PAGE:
NHS England Appoints First Female Chief Executive

Ella Pickover, Aine Fox, & Tim Locke

July 28, 2021

Editor's note, 28 July 2021: This article was updated with new information and comment.

Amanda Pritchard/Getty Images

Amanda Pritchard is to become the new head of the NHS in England.

Ms Pritchard has worked as chief operating officer under outgoing boss Lord Stevens, who finishes his tenure at the end of the week.

She will take over during the third wave of COVID-19 and as the NHS faces an unprecedented backlog of care, with more than 5 million on the waiting list.

Ms Pritchard has held a number of key roles across the health service, including running the Guy's and St Thomas' Trust in London, and as chief executive of NHS Improvement.

As chief operating officer of NHS England she was in charge of the operational performance of the health service as well as implementation of service transformation and improvements in patient care.

She joined the NHS through the graduate management training scheme in 1997.

Ms Pritchard also served as a health team leader in the Cabinet Office's delivery unit.

The role of chief executive in the NHS in England was first created in 1985 and it is the first time that a woman has been given the title.

Ms Pritchard will be in charge of the NHS's annual budget of almost £150 billion and the service's 1.2 million staff.

Tory peer Dido Harding applied for the job, as did KPMG's Mark Britnell.

NHS England announced in April that current chief executive Lord Stevens was to stand down "as planned" at the end of July.

According to the NHS England annual report for 2019/20, the chief executive salary was between £195,000 and £200,000.

The report stated that Lord Stevens had, during that year, voluntarily taken a £20,000 per annum pay cut for the sixth year in a row.


In a statement, Ms Pritchard said: I am honoured to lead the NHS, particularly as the first woman chief executive of an organisation whose staff are more than three quarters female.

"I have always been incredibly proud to work in the health service but never more so than over the last 18 months as nurses, doctors, therapists, paramedics, pharmacists, porters, cleaners and other staff have responded so magnificently to the COVID pandemic.

"There are big challenges ahead as NHS staff continue to deal with significant pressures while maintaining the roll-out of the hugely successful NHS vaccination programme and tackle backlogs that have inevitably built up in the face of rising COVID infections.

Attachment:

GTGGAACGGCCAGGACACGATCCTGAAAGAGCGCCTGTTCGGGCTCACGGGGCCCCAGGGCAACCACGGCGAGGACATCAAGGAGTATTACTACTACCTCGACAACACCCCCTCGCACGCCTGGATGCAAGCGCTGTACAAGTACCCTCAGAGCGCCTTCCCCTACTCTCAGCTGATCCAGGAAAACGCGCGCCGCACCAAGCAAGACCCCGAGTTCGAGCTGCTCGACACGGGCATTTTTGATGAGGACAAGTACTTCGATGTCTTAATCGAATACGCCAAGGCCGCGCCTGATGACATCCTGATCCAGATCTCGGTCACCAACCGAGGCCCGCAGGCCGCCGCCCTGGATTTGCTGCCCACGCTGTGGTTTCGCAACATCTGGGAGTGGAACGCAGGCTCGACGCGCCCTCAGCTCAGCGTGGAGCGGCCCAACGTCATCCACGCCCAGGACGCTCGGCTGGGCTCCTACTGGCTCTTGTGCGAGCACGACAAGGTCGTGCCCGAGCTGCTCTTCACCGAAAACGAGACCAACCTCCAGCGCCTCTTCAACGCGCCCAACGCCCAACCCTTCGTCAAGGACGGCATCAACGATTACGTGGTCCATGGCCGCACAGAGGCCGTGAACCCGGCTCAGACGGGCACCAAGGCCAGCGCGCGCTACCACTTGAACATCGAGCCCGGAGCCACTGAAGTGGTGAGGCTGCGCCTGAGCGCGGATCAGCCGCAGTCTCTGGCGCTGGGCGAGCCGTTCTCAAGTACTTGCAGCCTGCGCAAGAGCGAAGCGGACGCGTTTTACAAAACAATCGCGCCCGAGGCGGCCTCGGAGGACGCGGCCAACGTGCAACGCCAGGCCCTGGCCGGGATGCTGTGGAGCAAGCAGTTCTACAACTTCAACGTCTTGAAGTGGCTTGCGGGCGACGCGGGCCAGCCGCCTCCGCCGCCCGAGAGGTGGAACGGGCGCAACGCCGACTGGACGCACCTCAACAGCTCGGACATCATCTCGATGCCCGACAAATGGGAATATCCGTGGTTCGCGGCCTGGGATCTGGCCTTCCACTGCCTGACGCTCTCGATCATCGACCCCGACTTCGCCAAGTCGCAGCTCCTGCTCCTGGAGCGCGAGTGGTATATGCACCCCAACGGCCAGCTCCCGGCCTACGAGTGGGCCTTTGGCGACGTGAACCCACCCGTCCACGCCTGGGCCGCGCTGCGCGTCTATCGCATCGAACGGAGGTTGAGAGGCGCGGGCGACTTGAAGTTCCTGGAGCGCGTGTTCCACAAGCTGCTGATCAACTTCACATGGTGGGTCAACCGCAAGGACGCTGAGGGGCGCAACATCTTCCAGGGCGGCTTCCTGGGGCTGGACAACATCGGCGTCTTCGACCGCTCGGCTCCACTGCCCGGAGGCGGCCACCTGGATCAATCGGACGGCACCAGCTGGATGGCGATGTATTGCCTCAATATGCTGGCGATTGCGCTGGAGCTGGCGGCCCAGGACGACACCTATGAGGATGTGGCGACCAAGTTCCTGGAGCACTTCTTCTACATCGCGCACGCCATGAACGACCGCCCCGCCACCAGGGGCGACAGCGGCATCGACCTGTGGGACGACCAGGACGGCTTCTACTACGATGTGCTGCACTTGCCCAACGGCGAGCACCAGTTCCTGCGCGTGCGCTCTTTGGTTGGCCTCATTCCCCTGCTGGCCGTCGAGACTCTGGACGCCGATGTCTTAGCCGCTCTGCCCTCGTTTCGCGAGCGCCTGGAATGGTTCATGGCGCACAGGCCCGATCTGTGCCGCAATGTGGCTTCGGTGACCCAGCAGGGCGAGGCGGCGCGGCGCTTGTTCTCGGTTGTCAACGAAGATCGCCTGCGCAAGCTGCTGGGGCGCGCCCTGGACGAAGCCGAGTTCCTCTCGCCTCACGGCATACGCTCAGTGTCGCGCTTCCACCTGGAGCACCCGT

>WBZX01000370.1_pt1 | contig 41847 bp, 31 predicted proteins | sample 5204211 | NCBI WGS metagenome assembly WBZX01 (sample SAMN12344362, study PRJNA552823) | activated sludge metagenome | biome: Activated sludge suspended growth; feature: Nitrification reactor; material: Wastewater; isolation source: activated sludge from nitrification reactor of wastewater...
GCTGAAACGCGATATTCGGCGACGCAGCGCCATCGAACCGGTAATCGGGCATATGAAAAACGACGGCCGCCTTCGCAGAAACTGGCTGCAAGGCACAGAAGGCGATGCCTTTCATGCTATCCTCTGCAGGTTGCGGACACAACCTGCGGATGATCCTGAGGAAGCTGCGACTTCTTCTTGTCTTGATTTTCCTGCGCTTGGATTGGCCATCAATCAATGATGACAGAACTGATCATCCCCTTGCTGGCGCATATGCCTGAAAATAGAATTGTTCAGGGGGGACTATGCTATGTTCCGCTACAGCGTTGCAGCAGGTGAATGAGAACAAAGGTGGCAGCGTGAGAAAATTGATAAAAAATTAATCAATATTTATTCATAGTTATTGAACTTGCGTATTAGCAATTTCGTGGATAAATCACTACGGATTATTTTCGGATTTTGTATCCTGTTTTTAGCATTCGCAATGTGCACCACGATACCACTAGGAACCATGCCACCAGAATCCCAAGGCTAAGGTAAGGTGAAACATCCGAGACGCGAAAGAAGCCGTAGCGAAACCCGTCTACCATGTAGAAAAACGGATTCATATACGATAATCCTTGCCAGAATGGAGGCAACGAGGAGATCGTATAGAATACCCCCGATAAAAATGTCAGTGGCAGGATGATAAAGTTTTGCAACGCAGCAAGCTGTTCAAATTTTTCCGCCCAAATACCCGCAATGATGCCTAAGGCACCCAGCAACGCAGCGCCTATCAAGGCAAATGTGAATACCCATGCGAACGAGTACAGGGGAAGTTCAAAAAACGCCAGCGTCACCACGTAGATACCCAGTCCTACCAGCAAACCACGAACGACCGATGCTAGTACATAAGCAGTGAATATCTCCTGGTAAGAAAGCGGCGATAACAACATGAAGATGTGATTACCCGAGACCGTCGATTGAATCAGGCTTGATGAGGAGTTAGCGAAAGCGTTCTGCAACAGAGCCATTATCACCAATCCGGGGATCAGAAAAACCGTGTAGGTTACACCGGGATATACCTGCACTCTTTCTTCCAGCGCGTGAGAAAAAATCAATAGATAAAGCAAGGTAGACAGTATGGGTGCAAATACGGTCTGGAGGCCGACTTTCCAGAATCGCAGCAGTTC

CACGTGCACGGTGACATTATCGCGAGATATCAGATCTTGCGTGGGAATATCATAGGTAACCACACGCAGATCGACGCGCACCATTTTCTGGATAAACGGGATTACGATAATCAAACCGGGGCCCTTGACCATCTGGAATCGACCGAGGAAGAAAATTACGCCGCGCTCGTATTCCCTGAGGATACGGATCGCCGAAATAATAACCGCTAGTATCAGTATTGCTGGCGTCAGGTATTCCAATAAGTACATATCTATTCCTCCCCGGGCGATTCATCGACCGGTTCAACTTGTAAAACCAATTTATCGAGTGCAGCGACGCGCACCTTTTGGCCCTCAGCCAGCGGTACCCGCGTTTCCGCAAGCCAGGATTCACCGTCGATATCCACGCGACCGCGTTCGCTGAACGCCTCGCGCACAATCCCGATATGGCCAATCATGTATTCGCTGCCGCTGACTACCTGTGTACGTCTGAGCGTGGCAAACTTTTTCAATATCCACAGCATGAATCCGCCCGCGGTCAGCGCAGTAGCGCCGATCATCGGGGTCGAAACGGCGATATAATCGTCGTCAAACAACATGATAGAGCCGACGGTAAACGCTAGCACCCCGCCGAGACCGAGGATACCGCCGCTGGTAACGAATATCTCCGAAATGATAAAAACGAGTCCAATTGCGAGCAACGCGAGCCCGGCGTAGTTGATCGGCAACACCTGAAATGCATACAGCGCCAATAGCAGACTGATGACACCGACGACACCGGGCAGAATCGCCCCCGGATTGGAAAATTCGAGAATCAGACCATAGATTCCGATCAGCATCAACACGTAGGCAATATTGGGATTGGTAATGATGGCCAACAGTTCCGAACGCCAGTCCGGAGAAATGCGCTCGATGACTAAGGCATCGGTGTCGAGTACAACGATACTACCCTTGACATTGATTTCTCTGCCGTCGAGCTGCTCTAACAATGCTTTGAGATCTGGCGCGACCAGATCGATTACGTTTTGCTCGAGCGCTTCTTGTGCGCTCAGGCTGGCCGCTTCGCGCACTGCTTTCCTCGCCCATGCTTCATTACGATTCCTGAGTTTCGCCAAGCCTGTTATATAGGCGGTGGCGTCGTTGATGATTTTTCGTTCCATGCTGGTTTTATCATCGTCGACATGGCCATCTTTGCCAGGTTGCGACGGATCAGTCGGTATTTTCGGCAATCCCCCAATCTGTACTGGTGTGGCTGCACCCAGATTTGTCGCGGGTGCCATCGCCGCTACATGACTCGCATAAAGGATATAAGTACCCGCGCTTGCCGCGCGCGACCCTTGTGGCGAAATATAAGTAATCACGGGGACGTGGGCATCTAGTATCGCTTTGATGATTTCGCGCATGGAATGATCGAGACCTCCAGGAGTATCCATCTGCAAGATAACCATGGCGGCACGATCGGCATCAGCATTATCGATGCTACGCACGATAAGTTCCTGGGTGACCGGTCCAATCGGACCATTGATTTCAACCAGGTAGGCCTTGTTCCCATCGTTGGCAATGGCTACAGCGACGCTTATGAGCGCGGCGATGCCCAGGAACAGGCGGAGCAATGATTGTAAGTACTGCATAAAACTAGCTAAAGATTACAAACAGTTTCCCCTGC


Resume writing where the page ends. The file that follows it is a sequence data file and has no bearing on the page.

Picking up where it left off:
"However the skill, determination and ‘can do’ spirit that NHS staff have shown in the face of the greatest challenge in the health service’s history means we face the future with confidence."

Appointment Welcomed

Commenting on the appointment, Dr Chaand Nagpaul, BMA chair of council, said: "We welcome news that Amanda Pritchard has been appointed the head of NHS England and that she is the first woman to lead it. We are pleased that she had been working in the NHS for more than 20 years, gaining valuable experience and a wealth of knowledge and we hope that in her new role she will demonstrate her commitment to our NHS and its values."

He added: "Her immediate priority must be to address the workforce crisis and understand the enormity of the situation – doctors, utterly exhausted mentally and physically, feel like there’s no end in sight, and we are losing talented and experienced professionals because they feel so undervalued. Ms Pritchard needs to work to put their trust back in the profession by showing she recognises their plight and to put measures in place to support their wellbeing. It also incredibly important that genuine effort is made to tackle the inequalities present in the health service. We would expect Ms Pritchard to spearhead the necessary changes that are needed to do this and ensure a fairer working environment for all."

The Chief Executive of  NHS Providers, Chris Hopson, said the wider NHS will "strongly welcome" Ms Pritchard's appointment.

"Over the last 2 years, trust leaders have welcomed Amanda's calm, team oriented, and effective national operational leadership of the NHS through one of the most challenging periods in its history," he said.

"She has a deep and strong connection with NHS frontline leaders and staff which will be much needed given the scale of the challenge ahead.

"It is also particularly pleasing to see a female NHS chief executive appointed for the first time in the service's 73-year history."

Matthew Taylor, chief executive of the NHS Confederation, added: "She will hit the ground running when Lord Stevens leaves.

"This role is arguably the most significant across the entire public sector and with a new Secretary of State getting up to speed, this continuity at the top of the NHS will be vital."

This article contains information from PA Media.

Article image credit: Getty Images.


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